Overview of Diabetes
Diabetes is a disease in which your body doesn’t make enough insulin on its own or doesn’t use the insulin it does make as effectively as it needs to. This results in sugar building up in the blood, resulting in blood glucose levels which are not healthy.
Diabetes is the 7th leading cause of death, and the risk of death is 50% higher for diabetics than non-diabetics.
All people with diabetes, whether diagnosed or undiagnosed are at greater risk for developing neuropathy. In fact, 50% of diabetics will be diagnosed with diabetic peripheral neuropathy (also called diabetic nerve pain, or diabetic neuropathy).
Type 1 Diabetes
Type I diabetes (also known as juvenile diabetes or insulin dependent diabetes) is a disease in which your body does not produce insulin. Without insulin, the body cannot successfully transfer glucose from the bloodstream to the cells of the body, which rely on glucose for energy. Typically diagnosed in children and young adults, type 1 diabetes accounts for only 5% of all cases of diabetes.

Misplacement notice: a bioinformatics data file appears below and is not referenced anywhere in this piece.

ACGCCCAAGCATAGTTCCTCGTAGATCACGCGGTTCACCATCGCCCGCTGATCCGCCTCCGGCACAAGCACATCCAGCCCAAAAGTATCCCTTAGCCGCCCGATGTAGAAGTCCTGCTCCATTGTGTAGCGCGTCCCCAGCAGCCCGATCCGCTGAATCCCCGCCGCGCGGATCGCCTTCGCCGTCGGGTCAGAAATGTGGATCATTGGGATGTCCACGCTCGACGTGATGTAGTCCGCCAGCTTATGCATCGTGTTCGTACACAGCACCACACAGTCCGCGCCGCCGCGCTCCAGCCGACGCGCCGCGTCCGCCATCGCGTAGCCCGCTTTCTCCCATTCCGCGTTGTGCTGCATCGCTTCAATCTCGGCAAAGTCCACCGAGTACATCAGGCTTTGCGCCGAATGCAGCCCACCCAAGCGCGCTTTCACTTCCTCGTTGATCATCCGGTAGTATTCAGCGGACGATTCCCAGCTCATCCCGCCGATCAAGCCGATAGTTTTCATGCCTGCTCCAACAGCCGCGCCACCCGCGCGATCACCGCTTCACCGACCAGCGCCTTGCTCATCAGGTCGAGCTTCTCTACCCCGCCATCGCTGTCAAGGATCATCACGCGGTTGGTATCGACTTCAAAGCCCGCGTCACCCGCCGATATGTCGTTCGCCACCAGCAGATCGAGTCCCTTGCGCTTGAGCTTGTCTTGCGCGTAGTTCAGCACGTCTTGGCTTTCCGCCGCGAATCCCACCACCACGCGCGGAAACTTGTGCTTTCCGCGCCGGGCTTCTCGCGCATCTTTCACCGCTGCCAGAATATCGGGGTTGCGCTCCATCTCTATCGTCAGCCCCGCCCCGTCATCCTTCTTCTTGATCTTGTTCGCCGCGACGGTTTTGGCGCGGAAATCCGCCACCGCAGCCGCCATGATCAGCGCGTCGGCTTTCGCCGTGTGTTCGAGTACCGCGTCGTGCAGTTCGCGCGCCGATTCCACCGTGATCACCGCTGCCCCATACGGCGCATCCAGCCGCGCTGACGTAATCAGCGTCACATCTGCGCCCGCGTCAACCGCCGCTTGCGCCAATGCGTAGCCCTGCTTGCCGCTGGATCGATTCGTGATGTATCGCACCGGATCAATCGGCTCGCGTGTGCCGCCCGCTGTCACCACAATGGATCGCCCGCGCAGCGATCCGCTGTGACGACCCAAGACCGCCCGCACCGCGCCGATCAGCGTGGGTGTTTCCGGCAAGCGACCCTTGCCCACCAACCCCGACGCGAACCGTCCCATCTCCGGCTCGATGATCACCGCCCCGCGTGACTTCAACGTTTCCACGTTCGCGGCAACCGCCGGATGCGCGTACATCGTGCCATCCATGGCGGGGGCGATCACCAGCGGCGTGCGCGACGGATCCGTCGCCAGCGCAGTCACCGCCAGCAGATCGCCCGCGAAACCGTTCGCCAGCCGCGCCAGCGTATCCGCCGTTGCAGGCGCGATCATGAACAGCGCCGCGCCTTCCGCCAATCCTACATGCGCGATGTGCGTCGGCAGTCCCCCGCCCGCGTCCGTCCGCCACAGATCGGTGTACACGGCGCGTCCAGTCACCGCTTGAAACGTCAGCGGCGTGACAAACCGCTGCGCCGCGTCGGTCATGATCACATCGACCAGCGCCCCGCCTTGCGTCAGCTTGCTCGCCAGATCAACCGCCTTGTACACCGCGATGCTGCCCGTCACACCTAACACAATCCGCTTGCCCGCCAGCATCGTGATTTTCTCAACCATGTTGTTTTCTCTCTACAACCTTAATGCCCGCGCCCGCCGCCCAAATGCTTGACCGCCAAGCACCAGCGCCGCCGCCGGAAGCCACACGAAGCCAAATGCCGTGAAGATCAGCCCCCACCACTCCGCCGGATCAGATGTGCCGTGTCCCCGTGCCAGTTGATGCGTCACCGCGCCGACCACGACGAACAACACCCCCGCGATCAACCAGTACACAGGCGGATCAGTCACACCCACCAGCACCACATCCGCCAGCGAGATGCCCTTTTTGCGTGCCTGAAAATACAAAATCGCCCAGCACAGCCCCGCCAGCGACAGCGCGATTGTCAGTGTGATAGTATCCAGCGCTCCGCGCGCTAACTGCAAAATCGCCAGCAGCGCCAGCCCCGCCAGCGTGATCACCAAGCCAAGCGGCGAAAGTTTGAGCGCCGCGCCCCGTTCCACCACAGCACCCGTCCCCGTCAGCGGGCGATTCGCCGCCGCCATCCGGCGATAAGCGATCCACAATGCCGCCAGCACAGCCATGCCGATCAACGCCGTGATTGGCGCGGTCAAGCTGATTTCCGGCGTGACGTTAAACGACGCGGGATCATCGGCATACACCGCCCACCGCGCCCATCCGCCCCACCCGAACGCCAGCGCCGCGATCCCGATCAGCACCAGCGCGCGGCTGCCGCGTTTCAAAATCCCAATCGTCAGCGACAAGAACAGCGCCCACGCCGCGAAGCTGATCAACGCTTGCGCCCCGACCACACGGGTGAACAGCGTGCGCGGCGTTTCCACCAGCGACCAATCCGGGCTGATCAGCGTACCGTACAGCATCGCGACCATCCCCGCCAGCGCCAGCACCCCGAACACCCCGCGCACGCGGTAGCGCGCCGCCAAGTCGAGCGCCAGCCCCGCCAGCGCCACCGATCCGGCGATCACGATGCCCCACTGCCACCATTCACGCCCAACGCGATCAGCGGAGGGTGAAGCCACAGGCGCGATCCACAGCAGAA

Type 2 Diabetes
Type 2 diabetes (also known as non-insulin dependent diabetes, insulin resistant diabetes or adult-onset diabetes) is the prevailing type of diabetes, accounting for 90-95% of all diabetes diagnoses. People with type 2 diabetes are unable to use the insulin produced by their body properly, causing blood glucose levels to rise to unhealthy or abnormal levels.
Gestational diabetes occurs during pregnancy and may affect as many as 10% of pregnant women. Gestational diabetes goes away after the mother has given birth in the vast majority of cases.
Other Types of Diabetes
Other specific types of diabetes, which may result from surgery, medications, malnutrition, illness, infections and genetic syndromes are rare, accounting for 1-5% of diagnosed cases of diabetes.